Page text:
HBO Max’s ‘Moonshot’ Is So, So Bad, but Lana Condor Is Amazing in It

In the growing list of moon-related releases 2022 has to offer (moonfall, Moon Knight, etc.), HBO Max has released the worst of the bunch. It is Moonshota dreary rom-com that goes heavy on the tropes and light on the chemistry, blending sci-fi with romance as two starstruck youngsters fall in love on the way to Mars. Moonshot is so, so bad, but it excels in just one aspect: Lana Condor is cast as the female lead.

The premise for Moonshot is promising. Two lovebirds follow their hearts all the way to Mars, where their significant others currently reside. When Sophie (Condor) purchases a million-dollar ticket to Mars, Walt (Cole Sprouse) acts as a stowaway, pretending to be her boyfriend as they fly across the universe. What is more unbelievable than this twentysomething purchasing a million-dollar Mars ticket is the chemistry we are meant to believe Walt and Sophie share. They have none.

Still, the film is worth watching for Condor alone. Four years ago, the actress starred in the smash hit To All the Boys I’ve Loved Before on Netflix. Condor’s Lara-Jean Covey was a revelation: She decorated all of her notebooks with Curlz font penmanship, prepared cookies as if she were a contestant on The Great British Baking Show, and yearned for scrappy high school boys like a Jane Austen character. For high school girls, she was relatable, but for the rest of the world, she was sweet and admirable.

Basically, she was the kind of actress you’d want to cast in 500 rom-coms immediately after the first one wrapped. Right after To All the Boys debuted on Netflix, fans (both new and of the book) flocked to the movie, celebrating it all over social media. But here’s the thing: unlike Bridgerton Season 1, in which a primarily female audience fawned over Regé-Jean Page, young women weren’t just excited about the hunky male lead. They liked Lara Jean, too.

Since To All the Boys debuted, though, that hype hasn’t been equally distributed to the stars. Noah Centineo, who played dopey love interest Peter Kavinsky, has gone on to star in two more Netflix rom-coms, earn a major part in Charlie’s Angelssnag a superhero role in DC’s black adam alongside The Rock, and attach himself to a handful of upcoming Netflix projects.

Lana Condor, on the other hand, starred in cult hit Alita: Battle Angel—and that’s about it. Moonshot is her first foray back into rom-coms, a massive oversight by Netflix (and the rest of Hollywood, really) after she proved her worth in mere minutes back in 2018 with the beginning of the first To All the Boys.

Nevertheless, she’s back and she’s brilliant. Give this woman an Oscar for pretending to be in love with Walt, a brooding wannabe Mars cadet who, let’s face it, should’ve stayed in Riverdale. The chemistry is one-sided. Condor carries the “rom” side of the entire movie, juggling her half of the “com” along with it.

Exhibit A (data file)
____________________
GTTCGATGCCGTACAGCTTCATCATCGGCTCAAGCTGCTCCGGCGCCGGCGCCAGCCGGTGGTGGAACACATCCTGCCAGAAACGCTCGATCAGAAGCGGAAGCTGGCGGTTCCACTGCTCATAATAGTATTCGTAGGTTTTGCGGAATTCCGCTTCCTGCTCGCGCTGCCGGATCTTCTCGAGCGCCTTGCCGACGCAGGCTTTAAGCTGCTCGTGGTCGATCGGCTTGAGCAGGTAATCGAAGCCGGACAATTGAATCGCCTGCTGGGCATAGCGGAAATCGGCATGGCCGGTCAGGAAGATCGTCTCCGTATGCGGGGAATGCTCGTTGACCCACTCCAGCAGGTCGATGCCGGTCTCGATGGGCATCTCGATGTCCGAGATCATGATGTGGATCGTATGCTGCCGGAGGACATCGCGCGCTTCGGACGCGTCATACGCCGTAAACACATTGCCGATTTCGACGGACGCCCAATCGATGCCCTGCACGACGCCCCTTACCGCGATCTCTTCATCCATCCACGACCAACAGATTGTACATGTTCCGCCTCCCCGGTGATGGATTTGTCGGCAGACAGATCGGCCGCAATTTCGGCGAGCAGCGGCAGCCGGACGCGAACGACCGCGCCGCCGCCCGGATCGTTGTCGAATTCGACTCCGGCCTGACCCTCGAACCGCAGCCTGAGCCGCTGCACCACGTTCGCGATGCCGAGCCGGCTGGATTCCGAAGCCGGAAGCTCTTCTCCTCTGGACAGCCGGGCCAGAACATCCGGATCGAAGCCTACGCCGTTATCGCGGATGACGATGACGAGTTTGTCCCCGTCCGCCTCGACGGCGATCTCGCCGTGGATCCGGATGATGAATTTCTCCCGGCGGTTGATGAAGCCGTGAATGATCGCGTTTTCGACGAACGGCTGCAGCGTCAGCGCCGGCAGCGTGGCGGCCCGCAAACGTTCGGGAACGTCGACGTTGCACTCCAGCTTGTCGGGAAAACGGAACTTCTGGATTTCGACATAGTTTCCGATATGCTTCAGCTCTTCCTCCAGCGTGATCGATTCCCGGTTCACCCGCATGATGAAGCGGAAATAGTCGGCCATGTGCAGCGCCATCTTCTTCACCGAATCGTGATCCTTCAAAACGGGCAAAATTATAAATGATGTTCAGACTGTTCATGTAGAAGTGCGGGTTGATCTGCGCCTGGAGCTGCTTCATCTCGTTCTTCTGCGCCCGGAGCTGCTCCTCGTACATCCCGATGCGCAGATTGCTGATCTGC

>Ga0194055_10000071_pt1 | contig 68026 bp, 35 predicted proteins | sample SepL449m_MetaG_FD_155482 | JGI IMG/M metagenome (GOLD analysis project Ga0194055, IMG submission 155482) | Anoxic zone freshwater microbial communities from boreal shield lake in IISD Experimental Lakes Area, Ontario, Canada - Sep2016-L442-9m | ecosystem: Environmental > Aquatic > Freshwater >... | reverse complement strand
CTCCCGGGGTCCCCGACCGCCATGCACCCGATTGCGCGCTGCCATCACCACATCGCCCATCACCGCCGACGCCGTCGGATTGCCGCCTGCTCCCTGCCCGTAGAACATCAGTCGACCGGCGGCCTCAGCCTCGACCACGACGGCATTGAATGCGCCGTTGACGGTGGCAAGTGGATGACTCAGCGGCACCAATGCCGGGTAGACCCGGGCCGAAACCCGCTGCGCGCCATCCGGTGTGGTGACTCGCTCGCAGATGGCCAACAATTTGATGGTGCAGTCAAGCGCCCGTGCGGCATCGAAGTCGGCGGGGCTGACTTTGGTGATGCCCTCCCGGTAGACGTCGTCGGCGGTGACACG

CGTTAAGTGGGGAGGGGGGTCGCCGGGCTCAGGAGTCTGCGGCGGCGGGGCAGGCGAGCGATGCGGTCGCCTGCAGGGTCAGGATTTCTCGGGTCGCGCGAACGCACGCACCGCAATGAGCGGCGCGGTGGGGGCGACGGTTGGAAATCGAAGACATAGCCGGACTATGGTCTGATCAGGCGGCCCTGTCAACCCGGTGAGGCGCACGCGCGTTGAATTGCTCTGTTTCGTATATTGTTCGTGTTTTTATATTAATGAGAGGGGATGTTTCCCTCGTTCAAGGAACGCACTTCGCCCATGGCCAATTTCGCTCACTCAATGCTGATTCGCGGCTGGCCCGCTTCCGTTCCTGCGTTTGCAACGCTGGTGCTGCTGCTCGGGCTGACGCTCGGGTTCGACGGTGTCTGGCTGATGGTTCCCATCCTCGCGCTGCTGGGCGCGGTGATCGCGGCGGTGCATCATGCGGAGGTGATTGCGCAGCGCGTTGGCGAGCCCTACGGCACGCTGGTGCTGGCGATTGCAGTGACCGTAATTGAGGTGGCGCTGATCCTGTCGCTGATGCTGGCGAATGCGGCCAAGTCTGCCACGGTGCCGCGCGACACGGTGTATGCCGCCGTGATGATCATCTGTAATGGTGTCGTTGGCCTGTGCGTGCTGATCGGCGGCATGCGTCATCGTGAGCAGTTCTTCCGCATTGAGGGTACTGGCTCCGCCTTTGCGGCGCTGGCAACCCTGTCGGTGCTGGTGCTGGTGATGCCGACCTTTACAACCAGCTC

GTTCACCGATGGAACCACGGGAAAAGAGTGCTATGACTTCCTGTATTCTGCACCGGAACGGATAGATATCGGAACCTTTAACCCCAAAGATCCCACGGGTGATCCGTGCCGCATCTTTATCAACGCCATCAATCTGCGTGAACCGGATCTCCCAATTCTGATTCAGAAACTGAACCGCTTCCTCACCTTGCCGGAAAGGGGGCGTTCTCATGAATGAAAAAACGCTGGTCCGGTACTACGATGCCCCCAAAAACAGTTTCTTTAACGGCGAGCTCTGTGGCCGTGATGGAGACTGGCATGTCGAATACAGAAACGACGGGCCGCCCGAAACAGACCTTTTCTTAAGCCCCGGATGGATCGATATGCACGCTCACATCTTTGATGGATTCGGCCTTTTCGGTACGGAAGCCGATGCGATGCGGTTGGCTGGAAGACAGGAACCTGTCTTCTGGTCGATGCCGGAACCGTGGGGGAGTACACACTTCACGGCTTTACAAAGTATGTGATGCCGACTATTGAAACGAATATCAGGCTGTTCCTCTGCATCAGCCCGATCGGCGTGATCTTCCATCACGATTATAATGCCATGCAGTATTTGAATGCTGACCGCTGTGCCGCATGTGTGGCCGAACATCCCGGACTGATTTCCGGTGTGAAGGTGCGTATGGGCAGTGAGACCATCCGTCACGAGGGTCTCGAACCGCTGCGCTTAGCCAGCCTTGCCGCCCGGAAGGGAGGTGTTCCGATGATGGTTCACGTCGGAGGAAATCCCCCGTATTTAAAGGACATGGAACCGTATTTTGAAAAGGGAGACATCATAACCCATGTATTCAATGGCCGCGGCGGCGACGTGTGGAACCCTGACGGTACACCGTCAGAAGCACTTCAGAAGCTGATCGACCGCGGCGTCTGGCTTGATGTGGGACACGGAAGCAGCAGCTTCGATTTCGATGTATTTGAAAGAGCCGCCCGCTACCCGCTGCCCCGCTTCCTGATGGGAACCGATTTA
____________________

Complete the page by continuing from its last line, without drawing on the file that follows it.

It’s a hard task, especially since Moonshot completely hollow out the female lead. Sophie’s main drive is her boyfriend and the life he will provide for her. That’s it. Granted, it’s a trope her To All the Boys character falls victim to, and it’s one she can play believably (gel pens hit loose leaf once more to map out her “dream life”). But here there’s no resolution.

Still, with Condor’s charisma and endearing dorkiness, sometimes, it’s just fun to be along for the ride, even if the destination is doomed.

Perhaps the one thing Moonshot does right (other than cast Condor) is it actually ages its leads properly.

Centineo—as well as a flurry of other baby-faced adult stars like Jacob Elordi, Asa Butterfield, Nicola Coughlan, and even Cole Sprouse in Riverdale—has been locked into teenage roles even though he’s now 25, and probably will be for the next four decades. This is not the case for Condor and her Moonshot. Before the film’s release, Condor opened up about being excited to play a character that’s “actually my age” since “the past three, four years I’ve been playing much younger characters.”

The horrifying thing now is to think about what effect this movie might have on Condor’s career. It is a movie so dreadfully bad (not even “so bad it’s good,” a category many of Centineo’s rom-coms fall into) that it is near impossible to look past all of the unfunny jokes, trite storylines, and hollowed-out characters and see Condor’s delightful rom-com wit shining away. But every rom-com legend has at least one flop: larry crowne? Serious Moonlight? All greats fallter.

So, a plea to all rom-com casting directors: Put Lana Condor in your film! Hell, write an entire movie for her snarky charm. She has such great potential, even in Moonshot. Give the woman some glittery gel pens and a notebook. Surely there are more crushes to be had, enemies to become lovers, and soulmates to be found—and they might actually be well-written, too.


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